There are ways of introducing competition into the pharmaceutical industry that don’t require the government squeezing the innovative life out of it. Sanders will never dare go there, which tells you all you need to know about him.
Last night, around 6:30 p.m., I heard the familiar chime of my phone notifying me of a text message. It was from my son Jake, and I smiled, because noting the time, I knew what it would be. I opened it and saw the familiar dark outline of tree branches, highlighted by the powdery blues, pale pinks and corals of the sky framing them – as seen from our back porch.
It was the sunset. And on every clear day, Jake sends me a picture of it. Afterward, he always runs into whatever room I’m in and exclaims “Isn’t it pretty? The sunset is SO PRETTY!” and then he asks me for a high-five before running back out again, off to another adventure.
Although he’s been doing this for a long time now (as long as he’s had a smartphone, so more than two years), last night’s picture moved me to tears. You see, the very moment he sent me his sunset picture, I was looking through his baby album, reminiscing in preparation for today, his 17th birthday.
Seventeen years ago today, following a blur of literal blood, sweat and tears, Jake made his debut into this world, all 9 pounds, 10 ounces of him. Within minutes of his birth, after they quickly cleaned him up and thrust him into my waiting arms, he was staring at me intently. His dark blue eyes bore right into mine, as if he was desperately trying to send me some kind of message…
That moment stands out to me starkly, because I’ve been around newborn babies many times, including Jake’s big brother Austin and his little sister, Kate. I have never in my life seen one that young – just minutes from birth! –stare so intently. As I gazed back into his eyes, tears of love falling from mine, I had no idea that just two years later, he wouldn’t look at me at all.
* * *
Jake has autism, a developmental disorder that impairs one’s ability to communicate and socialize. As with many things in life, such as love, feelings about pineapple on pizza, or political persuasion – it exists on a spectrum. Jake happens to have a more severe form. Although he is verbal, loving and affectionate, he has enormous difficulty in communicating, and is also intellectually disabled, with an IQ of 49. It took him many years to finally make eye contact with others, and it is still hard for him. But far from being a victim, Jake has a more successful and happier life than almost anyone I know.
I’ve learned more life lessons than I can count from Jake. In honor of his birthday, I’d like to share some of them with you.
You’re never too old for Winnie-the-Pooh. Jake has loved Pooh from the time he was a baby. To this day, he never goes to bed without his beloved, well-worn Pooh by his side. He loves Star Wars, Avengers, video games – all the things his peers enjoy, but he’s just as likely to watch the latest adventures happening in the Hundred Acre Wood. Whenever he does, I’ve learned to stop whatever I’m doing and join him, and it always puts me in a great mood.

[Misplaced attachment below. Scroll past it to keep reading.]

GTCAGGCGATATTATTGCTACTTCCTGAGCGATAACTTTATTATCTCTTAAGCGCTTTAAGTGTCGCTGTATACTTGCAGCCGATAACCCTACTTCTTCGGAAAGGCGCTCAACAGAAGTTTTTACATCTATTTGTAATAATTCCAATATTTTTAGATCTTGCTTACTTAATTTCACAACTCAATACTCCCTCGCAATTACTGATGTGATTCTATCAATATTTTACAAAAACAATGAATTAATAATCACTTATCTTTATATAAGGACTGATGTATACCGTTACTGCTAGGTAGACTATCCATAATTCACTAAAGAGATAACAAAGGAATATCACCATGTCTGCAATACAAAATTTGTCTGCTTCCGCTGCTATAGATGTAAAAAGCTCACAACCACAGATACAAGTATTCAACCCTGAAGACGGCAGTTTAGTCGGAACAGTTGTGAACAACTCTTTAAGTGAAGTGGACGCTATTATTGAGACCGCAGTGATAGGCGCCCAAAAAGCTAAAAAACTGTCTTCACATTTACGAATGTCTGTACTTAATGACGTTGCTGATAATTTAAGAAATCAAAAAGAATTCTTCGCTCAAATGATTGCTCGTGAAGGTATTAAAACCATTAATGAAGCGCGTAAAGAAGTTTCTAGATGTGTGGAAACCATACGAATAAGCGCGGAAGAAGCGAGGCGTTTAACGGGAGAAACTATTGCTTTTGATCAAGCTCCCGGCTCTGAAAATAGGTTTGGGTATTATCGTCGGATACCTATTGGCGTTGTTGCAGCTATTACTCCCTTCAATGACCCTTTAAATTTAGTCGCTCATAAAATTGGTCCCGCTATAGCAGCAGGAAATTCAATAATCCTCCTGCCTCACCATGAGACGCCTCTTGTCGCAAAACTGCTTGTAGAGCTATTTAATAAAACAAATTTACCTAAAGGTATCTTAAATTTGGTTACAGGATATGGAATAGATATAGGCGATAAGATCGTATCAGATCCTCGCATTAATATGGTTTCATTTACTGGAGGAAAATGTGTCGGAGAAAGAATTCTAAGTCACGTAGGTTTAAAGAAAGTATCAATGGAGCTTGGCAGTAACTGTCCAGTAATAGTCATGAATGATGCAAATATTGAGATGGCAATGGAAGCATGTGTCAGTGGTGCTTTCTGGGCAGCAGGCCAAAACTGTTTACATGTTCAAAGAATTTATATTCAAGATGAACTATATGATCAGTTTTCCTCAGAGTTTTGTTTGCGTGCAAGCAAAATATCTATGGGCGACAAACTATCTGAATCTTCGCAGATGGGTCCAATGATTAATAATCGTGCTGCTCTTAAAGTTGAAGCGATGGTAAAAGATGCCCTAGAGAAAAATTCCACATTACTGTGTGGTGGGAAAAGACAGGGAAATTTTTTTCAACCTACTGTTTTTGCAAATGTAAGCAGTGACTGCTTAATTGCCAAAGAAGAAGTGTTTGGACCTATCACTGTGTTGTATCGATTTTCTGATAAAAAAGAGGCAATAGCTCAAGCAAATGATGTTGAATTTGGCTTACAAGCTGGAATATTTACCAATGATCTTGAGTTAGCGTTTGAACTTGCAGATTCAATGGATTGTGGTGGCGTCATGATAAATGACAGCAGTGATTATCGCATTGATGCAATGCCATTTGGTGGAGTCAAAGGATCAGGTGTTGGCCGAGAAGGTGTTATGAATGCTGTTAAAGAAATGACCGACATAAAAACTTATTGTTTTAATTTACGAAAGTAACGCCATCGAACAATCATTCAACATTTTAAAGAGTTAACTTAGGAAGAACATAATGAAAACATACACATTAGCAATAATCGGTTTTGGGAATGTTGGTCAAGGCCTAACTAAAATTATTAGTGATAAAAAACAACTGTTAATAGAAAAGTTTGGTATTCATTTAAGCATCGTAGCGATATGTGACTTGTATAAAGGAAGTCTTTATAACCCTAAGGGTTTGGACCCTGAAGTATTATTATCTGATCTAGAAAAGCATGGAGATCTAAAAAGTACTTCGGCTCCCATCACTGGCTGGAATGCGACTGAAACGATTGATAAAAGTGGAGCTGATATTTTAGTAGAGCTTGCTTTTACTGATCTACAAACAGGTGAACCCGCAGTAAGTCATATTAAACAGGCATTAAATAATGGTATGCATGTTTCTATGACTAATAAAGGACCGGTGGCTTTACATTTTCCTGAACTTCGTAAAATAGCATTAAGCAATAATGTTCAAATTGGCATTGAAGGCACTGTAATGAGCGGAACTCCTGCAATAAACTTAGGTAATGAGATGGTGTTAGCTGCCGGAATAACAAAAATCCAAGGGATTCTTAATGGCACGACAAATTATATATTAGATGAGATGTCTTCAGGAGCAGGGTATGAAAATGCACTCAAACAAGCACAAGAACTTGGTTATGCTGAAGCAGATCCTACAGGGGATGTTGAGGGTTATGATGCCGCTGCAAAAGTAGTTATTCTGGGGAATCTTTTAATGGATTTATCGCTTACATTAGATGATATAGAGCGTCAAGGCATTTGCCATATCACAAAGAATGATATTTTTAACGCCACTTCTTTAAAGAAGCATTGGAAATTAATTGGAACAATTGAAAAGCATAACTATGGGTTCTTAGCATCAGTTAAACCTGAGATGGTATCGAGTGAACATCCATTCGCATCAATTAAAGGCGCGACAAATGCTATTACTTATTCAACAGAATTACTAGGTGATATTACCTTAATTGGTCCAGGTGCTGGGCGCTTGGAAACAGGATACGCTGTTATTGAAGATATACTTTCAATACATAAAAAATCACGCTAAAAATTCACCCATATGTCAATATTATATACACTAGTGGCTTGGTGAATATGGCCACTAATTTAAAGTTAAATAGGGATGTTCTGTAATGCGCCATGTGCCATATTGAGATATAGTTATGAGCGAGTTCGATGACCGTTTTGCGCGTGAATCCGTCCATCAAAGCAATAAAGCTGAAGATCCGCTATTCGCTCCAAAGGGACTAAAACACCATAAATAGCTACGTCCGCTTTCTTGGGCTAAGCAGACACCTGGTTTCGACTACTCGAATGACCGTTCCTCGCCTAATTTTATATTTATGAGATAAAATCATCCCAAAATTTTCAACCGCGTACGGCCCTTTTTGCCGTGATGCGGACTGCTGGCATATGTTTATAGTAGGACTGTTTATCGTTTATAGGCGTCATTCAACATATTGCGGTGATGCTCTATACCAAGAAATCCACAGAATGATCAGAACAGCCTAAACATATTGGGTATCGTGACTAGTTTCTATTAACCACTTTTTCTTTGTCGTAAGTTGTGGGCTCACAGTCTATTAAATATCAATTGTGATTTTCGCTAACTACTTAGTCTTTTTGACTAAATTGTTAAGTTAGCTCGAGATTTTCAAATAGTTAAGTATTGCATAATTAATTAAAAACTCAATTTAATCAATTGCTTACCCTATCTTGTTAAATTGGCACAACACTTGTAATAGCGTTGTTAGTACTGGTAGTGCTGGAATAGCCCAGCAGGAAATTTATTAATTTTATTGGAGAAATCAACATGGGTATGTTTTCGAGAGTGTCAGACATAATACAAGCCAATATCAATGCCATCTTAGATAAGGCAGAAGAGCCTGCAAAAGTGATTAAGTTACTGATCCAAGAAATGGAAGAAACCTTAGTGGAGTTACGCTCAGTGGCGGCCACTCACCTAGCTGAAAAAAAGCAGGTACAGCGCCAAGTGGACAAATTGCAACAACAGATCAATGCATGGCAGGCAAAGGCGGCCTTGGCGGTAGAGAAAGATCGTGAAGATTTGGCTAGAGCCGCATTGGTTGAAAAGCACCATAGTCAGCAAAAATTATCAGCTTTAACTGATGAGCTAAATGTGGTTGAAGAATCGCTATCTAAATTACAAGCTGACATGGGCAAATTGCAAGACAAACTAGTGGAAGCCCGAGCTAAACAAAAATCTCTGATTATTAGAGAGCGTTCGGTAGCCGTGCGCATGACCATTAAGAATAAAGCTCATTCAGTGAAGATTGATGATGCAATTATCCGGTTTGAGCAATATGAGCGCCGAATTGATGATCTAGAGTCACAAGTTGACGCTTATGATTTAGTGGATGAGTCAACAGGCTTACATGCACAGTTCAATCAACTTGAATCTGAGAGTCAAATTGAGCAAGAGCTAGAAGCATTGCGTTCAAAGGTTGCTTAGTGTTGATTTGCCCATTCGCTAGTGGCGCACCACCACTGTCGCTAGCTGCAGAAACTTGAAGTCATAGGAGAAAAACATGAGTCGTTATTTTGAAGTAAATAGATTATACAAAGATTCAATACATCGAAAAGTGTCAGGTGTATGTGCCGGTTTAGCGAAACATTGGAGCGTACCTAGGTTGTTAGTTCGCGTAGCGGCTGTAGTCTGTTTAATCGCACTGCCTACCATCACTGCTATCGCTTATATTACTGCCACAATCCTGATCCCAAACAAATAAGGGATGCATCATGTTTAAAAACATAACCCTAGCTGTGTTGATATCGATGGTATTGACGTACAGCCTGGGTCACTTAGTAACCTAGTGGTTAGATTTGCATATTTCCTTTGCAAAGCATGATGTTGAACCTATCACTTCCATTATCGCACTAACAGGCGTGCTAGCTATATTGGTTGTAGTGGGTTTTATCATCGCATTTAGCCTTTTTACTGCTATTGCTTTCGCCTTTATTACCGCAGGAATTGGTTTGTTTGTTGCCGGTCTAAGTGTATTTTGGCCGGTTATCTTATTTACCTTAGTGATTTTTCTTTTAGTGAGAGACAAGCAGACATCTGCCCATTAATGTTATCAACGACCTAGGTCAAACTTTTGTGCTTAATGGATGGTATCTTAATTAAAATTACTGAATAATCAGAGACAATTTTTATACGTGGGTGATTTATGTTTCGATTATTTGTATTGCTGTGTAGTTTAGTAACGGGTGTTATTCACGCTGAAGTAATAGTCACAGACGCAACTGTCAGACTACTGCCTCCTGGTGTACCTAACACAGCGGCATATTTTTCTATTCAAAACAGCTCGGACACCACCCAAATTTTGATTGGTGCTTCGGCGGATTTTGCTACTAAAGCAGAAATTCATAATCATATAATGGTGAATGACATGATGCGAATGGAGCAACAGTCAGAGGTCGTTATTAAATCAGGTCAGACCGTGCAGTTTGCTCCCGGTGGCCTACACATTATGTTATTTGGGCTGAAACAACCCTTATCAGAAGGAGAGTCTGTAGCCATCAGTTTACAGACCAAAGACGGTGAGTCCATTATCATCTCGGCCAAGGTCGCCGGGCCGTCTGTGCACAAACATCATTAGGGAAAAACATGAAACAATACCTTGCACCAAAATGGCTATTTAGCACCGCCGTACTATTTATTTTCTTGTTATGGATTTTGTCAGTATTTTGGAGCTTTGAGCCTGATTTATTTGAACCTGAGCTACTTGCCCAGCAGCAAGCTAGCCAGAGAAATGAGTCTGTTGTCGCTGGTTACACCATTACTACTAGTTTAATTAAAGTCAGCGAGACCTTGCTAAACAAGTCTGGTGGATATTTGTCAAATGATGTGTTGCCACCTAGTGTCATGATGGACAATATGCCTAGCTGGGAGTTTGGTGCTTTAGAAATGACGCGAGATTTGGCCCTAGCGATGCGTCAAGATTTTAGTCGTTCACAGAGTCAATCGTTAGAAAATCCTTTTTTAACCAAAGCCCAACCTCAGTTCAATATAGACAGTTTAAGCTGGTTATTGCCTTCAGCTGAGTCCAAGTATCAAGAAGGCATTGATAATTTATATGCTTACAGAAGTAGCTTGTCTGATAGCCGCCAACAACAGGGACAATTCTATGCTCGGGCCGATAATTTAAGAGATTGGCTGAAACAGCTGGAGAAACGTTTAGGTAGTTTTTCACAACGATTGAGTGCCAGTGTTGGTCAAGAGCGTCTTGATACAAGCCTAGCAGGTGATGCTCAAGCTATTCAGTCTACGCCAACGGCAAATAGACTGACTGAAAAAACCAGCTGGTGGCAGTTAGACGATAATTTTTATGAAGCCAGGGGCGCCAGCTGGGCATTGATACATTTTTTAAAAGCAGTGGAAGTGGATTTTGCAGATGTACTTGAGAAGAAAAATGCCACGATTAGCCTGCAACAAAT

Take pride in what you do, even the small things.
Let people know you care about them with thoughtful gestures.
Dance even when people are watching. There’s a cutsie quote a lot of people have shared on social media or even framed in their homes: “Dance like no one is watching.” Well, what’s the fun in that?
Be kind, be positive, and persevere. Life can be hard, and it can hurt. But that’s never an excuse to be unkind or to whine and give up. Imagine for a moment the tremendous challenge of attending a huge high school with a disability like autism. Loud noises, bright lights, boisterous students everywhere: these are all things that are physically painful to someone with autism. Then throw in trying to navigate the treacherous social maze when you don’t understand 99 percent of the social cues everyone else takes for granted. Jake has faced all of this with courage and a positive attitude. Three years in (he’s a junior) and what an impact he has made! He even got a standing ovation from his peers just last week. If he can do it, ANYONE can.
Look around. You can probably find something that makes you happy no matter where you are. Even in traffic!
That thing that scares you. Do it anyway.
Get down on the floor and play with your pets. It’s good for the soul.
Appreciate every sunset. Or every sunrise. Or whatever enchants you. Never lose your sense of awe and delight in the world. Although Jake has been sending me sunset pictures from our backyard for years, I cried when he sent me the picture last night because the full impact of it hit me, all in one moment. This child of mine, who looked so intently into my eyes after he was born, only to later lose that ability, sees the world with new eyes every single day. And that might be the most important lesson of all.
Just a gaggle of people from all over who have similar interests and loud opinions mixed with a dose of humor. We met on Twitter.